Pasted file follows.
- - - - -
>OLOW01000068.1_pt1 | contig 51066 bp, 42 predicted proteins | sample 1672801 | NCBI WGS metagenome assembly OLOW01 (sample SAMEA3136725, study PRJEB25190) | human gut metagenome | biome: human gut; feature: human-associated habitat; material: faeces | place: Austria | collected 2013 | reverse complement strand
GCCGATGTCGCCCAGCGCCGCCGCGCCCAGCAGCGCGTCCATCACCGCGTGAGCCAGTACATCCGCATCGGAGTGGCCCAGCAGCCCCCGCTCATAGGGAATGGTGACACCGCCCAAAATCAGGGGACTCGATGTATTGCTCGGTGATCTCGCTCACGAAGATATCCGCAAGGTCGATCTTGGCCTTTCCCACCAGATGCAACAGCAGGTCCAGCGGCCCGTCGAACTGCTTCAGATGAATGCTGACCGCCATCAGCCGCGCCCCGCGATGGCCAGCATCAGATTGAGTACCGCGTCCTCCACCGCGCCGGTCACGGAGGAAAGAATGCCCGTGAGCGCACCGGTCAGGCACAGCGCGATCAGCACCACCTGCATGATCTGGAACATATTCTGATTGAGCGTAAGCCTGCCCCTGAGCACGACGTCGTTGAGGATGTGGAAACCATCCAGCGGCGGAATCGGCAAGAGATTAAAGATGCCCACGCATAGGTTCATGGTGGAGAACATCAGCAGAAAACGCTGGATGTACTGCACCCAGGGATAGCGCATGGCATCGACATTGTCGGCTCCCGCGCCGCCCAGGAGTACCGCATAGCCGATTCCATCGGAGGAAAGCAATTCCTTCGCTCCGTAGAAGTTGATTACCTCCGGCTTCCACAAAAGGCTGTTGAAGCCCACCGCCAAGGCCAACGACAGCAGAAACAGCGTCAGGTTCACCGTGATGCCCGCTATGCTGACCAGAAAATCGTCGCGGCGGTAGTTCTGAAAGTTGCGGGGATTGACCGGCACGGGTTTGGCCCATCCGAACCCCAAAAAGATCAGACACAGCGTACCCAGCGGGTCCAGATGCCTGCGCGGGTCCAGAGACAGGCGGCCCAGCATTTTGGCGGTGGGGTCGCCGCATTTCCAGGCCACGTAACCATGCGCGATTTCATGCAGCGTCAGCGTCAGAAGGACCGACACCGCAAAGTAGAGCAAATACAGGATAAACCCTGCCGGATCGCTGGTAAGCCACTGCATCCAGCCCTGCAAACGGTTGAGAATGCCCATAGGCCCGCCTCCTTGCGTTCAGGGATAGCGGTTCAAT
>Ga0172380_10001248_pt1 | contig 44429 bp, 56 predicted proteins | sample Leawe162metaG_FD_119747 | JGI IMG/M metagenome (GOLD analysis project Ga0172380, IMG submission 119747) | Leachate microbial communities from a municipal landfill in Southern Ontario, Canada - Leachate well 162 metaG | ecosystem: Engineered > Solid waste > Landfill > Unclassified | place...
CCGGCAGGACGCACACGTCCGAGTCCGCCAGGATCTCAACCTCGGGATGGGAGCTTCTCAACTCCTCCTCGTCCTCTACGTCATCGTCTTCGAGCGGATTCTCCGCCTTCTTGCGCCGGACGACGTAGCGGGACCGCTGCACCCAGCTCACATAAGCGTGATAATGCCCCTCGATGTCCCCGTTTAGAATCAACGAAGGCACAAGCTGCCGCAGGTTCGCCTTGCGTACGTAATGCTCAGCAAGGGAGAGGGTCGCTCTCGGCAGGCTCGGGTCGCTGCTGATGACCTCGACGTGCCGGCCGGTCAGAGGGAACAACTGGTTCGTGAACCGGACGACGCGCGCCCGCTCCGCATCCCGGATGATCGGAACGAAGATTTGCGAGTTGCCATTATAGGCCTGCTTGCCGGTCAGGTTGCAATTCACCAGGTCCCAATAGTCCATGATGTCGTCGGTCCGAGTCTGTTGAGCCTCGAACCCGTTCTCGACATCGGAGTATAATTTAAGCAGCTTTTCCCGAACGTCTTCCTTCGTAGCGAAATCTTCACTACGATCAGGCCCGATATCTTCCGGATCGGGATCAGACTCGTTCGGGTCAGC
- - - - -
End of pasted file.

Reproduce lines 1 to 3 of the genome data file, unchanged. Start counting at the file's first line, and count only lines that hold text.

>OLOW01000068.1_pt1 | contig 51066 bp, 42 predicted proteins | sample 1672801 | NCBI WGS metagenome assembly OLOW01 (sample SAMEA3136725, study PRJEB25190) | human gut metagenome | biome: human gut; feature: human-associated habitat; material: faeces | place: Austria | collected 2013 | reverse complement strand
GCCGATGTCGCCCAGCGCCGCCGCGCCCAGCAGCGCGTCCATCACCGCGTGAGCCAGTACATCCGCATCGGAGTGGCCCAGCAGCCCCCGCTCATAGGGAATGGTGACACCGCCCAAAATCAGGGGACTCGATGTATTGCTCGGTGATCTCGCTCACGAAGATATCCGCAAGGTCGATCTTGGCCTTTCCCACCAGATGCAACAGCAGGTCCAGCGGCCCGTCGAACTGCTTCAGATGAATGCTGACCGCCATCAGCCGCGCCCCGCGATGGCCAGCATCAGATTGAGTACCGCGTCCTCCACCGCGCCGGTCACGGAGGAAAGAATGCCCGTGAGCGCACCGGTCAGGCACAGCGCGATCAGCACCACCTGCATGATCTGGAACATATTCTGATTGAGCGTAAGCCTGCCCCTGAGCACGACGTCGTTGAGGATGTGGAAACCATCCAGCGGCGGAATCGGCAAGAGATTAAAGATGCCCACGCATAGGTTCATGGTGGAGAACATCAGCAGAAAACGCTGGATGTACTGCACCCAGGGATAGCGCATGGCATCGACATTGTCGGCTCCCGCGCCGCCCAGGAGTACCGCATAGCCGATTCCATCGGAGGAAAGCAATTCCTTCGCTCCGTAGAAGTTGATTACCTCCGGCTTCCACAAAAGGCTGTTGAAGCCCACCGCCAAGGCCAACGACAGCAGAAACAGCGTCAGGTTCACCGTGATGCCCGCTATGCTGACCAGAAAATCGTCGCGGCGGTAGTTCTGAAAGTTGCGGGGATTGACCGGCACGGGTTTGGCCCATCCGAACCCCAAAAAGATCAGACACAGCGTACCCAGCGGGTCCAGATGCCTGCGCGGGTCCAGAGACAGGCGGCCCAGCATTTTGGCGGTGGGGTCGCCGCATTTCCAGGCCACGTAACCATGCGCGATTTCATGCAGCGTCAGCGTCAGAAGGACCGACACCGCAAAGTAGAGCAAATACAGGATAAACCCTGCCGGATCGCTGGTAAGCCACTGCATCCAGCCCTGCAAACGGTTGAGAATGCCCATAGGCCCGCCTCCTTGCGTTCAGGGATAGCGGTTCAAT
>Ga0172380_10001248_pt1 | contig 44429 bp, 56 predicted proteins | sample Leawe162metaG_FD_119747 | JGI IMG/M metagenome (GOLD analysis project Ga0172380, IMG submission 119747) | Leachate microbial communities from a municipal landfill in Southern Ontario, Canada - Leachate well 162 metaG | ecosystem: Engineered > Solid waste > Landfill > Unclassified | place...